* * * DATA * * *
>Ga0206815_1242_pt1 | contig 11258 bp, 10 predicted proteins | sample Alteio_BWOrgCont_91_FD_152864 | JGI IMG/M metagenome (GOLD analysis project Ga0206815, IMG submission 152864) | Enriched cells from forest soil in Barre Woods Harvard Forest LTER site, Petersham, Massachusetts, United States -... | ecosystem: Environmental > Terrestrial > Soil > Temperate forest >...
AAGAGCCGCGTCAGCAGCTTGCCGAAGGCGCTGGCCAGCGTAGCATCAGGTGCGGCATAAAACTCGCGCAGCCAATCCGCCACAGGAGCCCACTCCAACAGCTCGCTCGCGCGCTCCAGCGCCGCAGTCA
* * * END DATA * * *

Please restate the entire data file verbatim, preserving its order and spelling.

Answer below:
>Ga0206815_1242_pt1 | contig 11258 bp, 10 predicted proteins | sample Alteio_BWOrgCont_91_FD_152864 | JGI IMG/M metagenome (GOLD analysis project Ga0206815, IMG submission 152864) | Enriched cells from forest soil in Barre Woods Harvard Forest LTER site, Petersham, Massachusetts, United States -... | ecosystem: Environmental > Terrestrial > Soil > Temperate forest >...
AAGAGCCGCGTCAGCAGCTTGCCGAAGGCGCTGGCCAGCGTAGCATCAGGTGCGGCATAAAACTCGCGCAGCCAATCCGCCACAGGAGCCCACTCCAACAGCTCGCTCGCGCGCTCCAGCGCCGCAGTCA